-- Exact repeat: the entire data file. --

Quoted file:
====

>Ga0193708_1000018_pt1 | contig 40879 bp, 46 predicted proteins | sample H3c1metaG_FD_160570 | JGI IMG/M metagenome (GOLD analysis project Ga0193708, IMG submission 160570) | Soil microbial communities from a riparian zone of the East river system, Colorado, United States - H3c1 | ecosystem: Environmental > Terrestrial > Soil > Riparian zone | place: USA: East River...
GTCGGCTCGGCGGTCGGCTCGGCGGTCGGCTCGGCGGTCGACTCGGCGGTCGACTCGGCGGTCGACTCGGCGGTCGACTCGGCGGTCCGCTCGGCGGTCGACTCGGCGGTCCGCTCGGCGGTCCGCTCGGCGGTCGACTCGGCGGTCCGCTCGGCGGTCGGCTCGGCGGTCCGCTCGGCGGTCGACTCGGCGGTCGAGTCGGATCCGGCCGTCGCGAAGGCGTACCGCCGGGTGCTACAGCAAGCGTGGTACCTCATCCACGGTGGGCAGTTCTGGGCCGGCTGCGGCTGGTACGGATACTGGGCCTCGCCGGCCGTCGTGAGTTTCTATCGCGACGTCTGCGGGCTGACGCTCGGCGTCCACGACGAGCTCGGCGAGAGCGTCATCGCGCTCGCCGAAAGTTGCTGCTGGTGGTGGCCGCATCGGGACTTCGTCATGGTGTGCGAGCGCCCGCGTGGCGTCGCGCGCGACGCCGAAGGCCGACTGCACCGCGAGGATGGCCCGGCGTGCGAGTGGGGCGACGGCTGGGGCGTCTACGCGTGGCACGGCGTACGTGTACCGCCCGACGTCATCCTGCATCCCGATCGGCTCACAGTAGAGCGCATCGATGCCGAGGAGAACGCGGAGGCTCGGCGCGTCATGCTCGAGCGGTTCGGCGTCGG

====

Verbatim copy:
>Ga0193708_1000018_pt1 | contig 40879 bp, 46 predicted proteins | sample H3c1metaG_FD_160570 | JGI IMG/M metagenome (GOLD analysis project Ga0193708, IMG submission 160570) | Soil microbial communities from a riparian zone of the East river system, Colorado, United States - H3c1 | ecosystem: Environmental > Terrestrial > Soil > Riparian zone | place: USA: East River...
GTCGGCTCGGCGGTCGGCTCGGCGGTCGGCTCGGCGGTCGACTCGGCGGTCGACTCGGCGGTCGACTCGGCGGTCGACTCGGCGGTCCGCTCGGCGGTCGACTCGGCGGTCCGCTCGGCGGTCCGCTCGGCGGTCGACTCGGCGGTCCGCTCGGCGGTCGGCTCGGCGGTCCGCTCGGCGGTCGACTCGGCGGTCGAGTCGGATCCGGCCGTCGCGAAGGCGTACCGCCGGGTGCTACAGCAAGCGTGGTACCTCATCCACGGTGGGCAGTTCTGGGCCGGCTGCGGCTGGTACGGATACTGGGCCTCGCCGGCCGTCGTGAGTTTCTATCGCGACGTCTGCGGGCTGACGCTCGGCGTCCACGACGAGCTCGGCGAGAGCGTCATCGCGCTCGCCGAAAGTTGCTGCTGGTGGTGGCCGCATCGGGACTTCGTCATGGTGTGCGAGCGCCCGCGTGGCGTCGCGCGCGACGCCGAAGGCCGACTGCACCGCGAGGATGGCCCGGCGTGCGAGTGGGGCGACGGCTGGGGCGTCTACGCGTGGCACGGCGTACGTGTACCGCCCGACGTCATCCTGCATCCCGATCGGCTCACAGTAGAGCGCATCGATGCCGAGGAGAACGCGGAGGCTCGGCGCGTCATGCTCGAGCGGTTCGGCGTCGG